What resources and research methods did you use to find the work that was included in LFF Expanded?
For one, we published an Open Call for new work to which artists and creators from all over the world could submit their XR projects. In addition to that, I have a longstanding relationship with a lot of directors, artists and studios and keep updated about their work. And lastly, we reached out to organisations and networks, especially in the UK, who work in this field.
Some recurring themes run through a lot of the pieces, one of the most prominent being the way people negotiate their identities against their situation, upbringing, etc. Were there other themes that struck you when bringing these works into dialogue via their placement in this year’s LFF?
It was essential to us to show a large variety of different voices in this inaugural programme, so we present established filmmakers and VR studios alongside debut projects and emerging artists, all from very different artistic backgrounds and genres. One area of the art form that is fascinatingly strong in this year’s programme is dance, choreography and music like, for example, DAZZLE: Solo by artist duo Bruno Martelli and Ruth Gibson, or ALL KINDS OF LIMBO by Toby Coffey featuring Nubiya Brandon and music by Raffy Bushman.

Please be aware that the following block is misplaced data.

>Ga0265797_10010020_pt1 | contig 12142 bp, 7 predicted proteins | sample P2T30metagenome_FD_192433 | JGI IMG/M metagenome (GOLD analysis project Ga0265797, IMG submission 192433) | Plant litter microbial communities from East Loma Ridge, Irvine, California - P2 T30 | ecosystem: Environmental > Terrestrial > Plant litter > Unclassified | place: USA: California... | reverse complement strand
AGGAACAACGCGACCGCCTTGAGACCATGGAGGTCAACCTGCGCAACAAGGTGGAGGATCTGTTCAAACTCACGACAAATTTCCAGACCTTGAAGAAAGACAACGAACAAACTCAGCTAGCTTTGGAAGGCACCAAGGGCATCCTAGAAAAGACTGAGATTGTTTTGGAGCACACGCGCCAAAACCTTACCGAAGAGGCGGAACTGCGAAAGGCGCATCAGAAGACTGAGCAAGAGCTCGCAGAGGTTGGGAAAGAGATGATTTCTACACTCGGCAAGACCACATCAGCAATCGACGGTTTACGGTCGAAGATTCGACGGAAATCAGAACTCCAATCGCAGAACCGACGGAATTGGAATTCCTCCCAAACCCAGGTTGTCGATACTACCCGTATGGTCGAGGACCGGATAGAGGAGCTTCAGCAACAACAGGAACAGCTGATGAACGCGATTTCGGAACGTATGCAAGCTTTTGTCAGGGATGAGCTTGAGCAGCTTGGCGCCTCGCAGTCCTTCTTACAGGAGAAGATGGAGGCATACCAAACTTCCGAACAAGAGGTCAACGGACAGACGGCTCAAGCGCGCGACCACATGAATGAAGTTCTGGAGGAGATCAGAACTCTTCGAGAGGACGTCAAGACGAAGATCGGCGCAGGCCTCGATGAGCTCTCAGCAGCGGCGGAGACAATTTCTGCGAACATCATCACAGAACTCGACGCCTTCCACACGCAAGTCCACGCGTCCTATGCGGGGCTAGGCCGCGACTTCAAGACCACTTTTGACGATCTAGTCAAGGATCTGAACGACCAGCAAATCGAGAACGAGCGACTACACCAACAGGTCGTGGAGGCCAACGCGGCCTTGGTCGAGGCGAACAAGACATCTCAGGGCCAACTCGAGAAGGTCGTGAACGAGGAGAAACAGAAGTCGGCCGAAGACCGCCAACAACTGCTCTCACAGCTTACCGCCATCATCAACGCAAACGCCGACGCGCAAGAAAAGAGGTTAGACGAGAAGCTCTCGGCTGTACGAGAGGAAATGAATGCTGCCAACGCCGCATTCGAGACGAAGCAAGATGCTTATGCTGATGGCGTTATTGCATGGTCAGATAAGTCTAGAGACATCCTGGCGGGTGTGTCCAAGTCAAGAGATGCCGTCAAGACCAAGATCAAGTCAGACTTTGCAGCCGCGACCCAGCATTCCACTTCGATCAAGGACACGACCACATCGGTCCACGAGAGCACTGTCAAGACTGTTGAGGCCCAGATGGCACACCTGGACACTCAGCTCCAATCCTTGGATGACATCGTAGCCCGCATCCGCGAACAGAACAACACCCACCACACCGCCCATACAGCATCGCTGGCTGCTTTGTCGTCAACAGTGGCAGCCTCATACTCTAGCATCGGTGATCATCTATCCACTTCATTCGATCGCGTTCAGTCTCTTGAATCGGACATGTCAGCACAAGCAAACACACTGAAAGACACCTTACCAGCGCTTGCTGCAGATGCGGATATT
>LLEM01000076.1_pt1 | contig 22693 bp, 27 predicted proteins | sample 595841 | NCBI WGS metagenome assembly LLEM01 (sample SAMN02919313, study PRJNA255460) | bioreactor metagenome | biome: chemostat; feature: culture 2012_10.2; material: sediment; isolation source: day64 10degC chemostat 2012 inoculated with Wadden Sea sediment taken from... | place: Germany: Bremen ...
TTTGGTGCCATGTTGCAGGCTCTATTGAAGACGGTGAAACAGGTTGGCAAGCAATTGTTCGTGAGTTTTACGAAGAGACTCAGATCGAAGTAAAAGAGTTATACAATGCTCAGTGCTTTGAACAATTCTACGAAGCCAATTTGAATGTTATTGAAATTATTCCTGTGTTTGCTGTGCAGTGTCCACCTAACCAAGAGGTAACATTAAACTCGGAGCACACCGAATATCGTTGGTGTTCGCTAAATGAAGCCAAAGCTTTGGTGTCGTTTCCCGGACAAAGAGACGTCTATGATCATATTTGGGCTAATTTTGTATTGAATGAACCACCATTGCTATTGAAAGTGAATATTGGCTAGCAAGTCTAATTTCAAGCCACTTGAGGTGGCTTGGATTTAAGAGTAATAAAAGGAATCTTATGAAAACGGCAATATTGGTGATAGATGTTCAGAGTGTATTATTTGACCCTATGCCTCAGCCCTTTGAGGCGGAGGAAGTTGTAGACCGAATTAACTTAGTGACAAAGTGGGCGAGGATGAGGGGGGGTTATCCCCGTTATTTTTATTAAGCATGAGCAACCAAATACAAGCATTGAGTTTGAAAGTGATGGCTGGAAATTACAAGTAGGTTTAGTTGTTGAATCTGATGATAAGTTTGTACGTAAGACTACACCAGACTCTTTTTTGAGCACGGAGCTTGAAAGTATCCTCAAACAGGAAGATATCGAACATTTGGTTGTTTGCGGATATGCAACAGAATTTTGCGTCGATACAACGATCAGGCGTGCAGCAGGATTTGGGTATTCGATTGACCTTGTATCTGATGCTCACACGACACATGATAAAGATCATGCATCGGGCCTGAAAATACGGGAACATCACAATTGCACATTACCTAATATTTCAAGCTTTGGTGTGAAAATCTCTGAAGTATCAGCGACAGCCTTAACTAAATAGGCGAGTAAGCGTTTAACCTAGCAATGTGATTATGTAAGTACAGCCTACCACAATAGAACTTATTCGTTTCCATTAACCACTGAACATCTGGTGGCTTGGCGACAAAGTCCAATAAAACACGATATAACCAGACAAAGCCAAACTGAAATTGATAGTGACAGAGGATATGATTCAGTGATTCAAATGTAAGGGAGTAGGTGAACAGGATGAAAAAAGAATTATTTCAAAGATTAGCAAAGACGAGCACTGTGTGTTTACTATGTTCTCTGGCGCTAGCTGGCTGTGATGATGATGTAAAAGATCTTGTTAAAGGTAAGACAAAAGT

What’s also really important to us is to link the LFF Expanded program back to our film programme and vice versa. So, we are very proud that we have several VR works from directors who also appear in the film section. One of them is Abel Ferrara. His work SIBERIA is part of the LFF DARE strand, and we will showcase the work MISSING PICTURES – Birds of Prey which is featuring one of Abel Ferrara’s never completed films.
Another filmmaker is UK-based director Baff Akoto. His film LEAVE THE EDGES is both screened in the LFF EXPERIMENTA strand, but we will also show his series BLACK (VIRTUAL) REALITY which is filmed in 180°. Also, topics like shared community and underrepresented ethnic minorities are very visible in the curation of the XR program this year, and I think it has to do with the challenging times we live in. Directors want to show that it is more important than ever to come together with other people, share precious moments and create a form of togetherness to regain strength.